Image courtesy of Jacqueline Bilheran-Gaillard

Luca Curci – What’s your background? What is the experience that has influenced your work the most?
Jacqueline Bilheran-Gaillard – I am a philosophy teacher of formation, but passionate about art, especially painting, since adolescence. I did not go to an art school because my parents did not have the opportunity to pay for my studies. Upon entering the Ecole Normale Supérieure and passing the teaching competitions, I could finance my studies. I started painting at age 40 and art took a bigger and bigger place in my life to the point of stopping teaching and dedicating myself to it full time. It was Rauschenberg’s work that most influenced me at the beginning, first of all the photographic-painting mix that still characterizes my paintings today, then the sculptures assembled from broken, abandoned, rusty objects.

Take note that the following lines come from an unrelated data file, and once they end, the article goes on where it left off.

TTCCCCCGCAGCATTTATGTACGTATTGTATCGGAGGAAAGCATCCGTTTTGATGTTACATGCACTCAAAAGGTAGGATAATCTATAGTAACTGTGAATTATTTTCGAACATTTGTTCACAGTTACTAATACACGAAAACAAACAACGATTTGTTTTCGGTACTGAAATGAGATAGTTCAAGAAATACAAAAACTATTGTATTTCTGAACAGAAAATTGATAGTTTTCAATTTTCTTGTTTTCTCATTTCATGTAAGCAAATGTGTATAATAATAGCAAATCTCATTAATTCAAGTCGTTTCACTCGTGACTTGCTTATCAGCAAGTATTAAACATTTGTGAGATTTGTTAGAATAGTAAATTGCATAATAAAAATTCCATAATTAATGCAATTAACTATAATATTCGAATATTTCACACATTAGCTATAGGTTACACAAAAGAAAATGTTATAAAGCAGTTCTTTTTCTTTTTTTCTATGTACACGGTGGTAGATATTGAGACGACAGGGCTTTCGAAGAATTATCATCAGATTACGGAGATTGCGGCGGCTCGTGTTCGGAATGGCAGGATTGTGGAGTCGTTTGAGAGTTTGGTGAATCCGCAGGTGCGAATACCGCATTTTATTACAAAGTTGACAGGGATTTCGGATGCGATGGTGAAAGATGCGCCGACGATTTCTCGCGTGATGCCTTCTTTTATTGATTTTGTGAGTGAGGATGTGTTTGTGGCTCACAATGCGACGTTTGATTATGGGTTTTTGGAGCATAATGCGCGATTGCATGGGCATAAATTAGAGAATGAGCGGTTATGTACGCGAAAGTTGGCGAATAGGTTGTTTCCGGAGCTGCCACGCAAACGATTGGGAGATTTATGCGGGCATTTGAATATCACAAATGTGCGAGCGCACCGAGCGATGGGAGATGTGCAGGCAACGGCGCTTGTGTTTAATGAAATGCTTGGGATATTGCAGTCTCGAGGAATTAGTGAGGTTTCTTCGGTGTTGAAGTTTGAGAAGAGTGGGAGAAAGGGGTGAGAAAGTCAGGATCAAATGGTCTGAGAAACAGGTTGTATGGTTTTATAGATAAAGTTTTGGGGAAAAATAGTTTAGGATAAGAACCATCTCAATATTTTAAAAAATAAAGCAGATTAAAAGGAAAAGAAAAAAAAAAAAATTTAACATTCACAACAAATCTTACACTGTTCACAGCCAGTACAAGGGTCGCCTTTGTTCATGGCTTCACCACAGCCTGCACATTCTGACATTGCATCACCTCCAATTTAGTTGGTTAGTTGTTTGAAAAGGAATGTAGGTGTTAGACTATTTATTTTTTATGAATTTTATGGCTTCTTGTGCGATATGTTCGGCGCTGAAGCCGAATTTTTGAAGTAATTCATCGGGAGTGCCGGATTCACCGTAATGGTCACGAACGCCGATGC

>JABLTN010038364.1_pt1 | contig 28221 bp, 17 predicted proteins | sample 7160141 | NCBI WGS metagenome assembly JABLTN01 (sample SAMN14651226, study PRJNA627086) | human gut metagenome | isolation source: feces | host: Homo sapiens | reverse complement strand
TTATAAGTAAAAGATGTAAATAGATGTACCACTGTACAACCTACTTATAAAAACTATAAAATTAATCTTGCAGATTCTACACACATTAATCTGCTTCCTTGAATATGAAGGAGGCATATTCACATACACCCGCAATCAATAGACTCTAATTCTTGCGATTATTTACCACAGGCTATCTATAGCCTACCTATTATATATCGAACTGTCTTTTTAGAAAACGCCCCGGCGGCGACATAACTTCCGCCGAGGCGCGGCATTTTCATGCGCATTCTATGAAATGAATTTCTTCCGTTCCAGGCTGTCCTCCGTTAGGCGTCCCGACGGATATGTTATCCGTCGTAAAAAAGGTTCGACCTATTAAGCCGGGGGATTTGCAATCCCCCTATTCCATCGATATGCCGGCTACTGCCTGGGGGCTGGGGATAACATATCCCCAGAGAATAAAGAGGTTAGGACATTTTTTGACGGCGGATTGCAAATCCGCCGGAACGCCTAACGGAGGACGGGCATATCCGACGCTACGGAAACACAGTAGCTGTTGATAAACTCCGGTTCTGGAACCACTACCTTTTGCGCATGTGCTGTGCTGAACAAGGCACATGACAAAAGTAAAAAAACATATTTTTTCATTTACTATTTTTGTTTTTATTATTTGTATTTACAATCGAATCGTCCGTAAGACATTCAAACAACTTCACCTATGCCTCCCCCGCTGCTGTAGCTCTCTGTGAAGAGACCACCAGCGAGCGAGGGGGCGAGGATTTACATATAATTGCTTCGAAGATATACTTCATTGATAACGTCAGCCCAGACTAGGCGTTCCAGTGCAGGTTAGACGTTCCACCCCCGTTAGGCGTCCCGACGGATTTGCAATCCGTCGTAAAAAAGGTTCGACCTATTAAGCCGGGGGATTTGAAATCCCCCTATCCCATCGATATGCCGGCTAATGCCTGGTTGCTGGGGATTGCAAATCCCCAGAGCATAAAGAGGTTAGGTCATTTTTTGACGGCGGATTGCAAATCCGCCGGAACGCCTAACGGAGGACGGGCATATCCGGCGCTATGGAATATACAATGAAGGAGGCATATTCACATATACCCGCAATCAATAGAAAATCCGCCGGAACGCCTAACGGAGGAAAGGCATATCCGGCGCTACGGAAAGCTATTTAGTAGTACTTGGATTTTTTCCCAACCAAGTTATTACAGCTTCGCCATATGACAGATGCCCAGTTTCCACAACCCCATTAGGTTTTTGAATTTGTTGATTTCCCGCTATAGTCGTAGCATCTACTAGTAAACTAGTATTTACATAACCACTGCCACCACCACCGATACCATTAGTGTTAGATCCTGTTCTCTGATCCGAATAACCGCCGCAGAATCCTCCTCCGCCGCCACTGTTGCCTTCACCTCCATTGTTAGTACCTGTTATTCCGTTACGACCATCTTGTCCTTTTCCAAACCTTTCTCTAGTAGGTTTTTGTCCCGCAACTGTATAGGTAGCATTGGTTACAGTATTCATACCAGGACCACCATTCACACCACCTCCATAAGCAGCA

LC – Which subject are you working on?
JBG – I first worked a lot on the memory of work and everyday life from old family photos or photographs of my own on abandoned industrial sites. Then came the interest for the garbage photos, in their shapes, their materials, their colors, and the desire to restore them a beauty that I saw in their heaped forms (series of photographs, Papiers, Métal, and paintings, Déchirures, Lambeaux). Finally I decided to move to the third dimension by making series of assemblage sculptures using resin, which I learned to handle, to assemble and shape papers, cardboard, fabrics, plastics etc… Today I work mainly around plastic, Continent plastique series for photographs, Plasticités for paintings, and Chiffonnés sculptures and all the latest sculptures.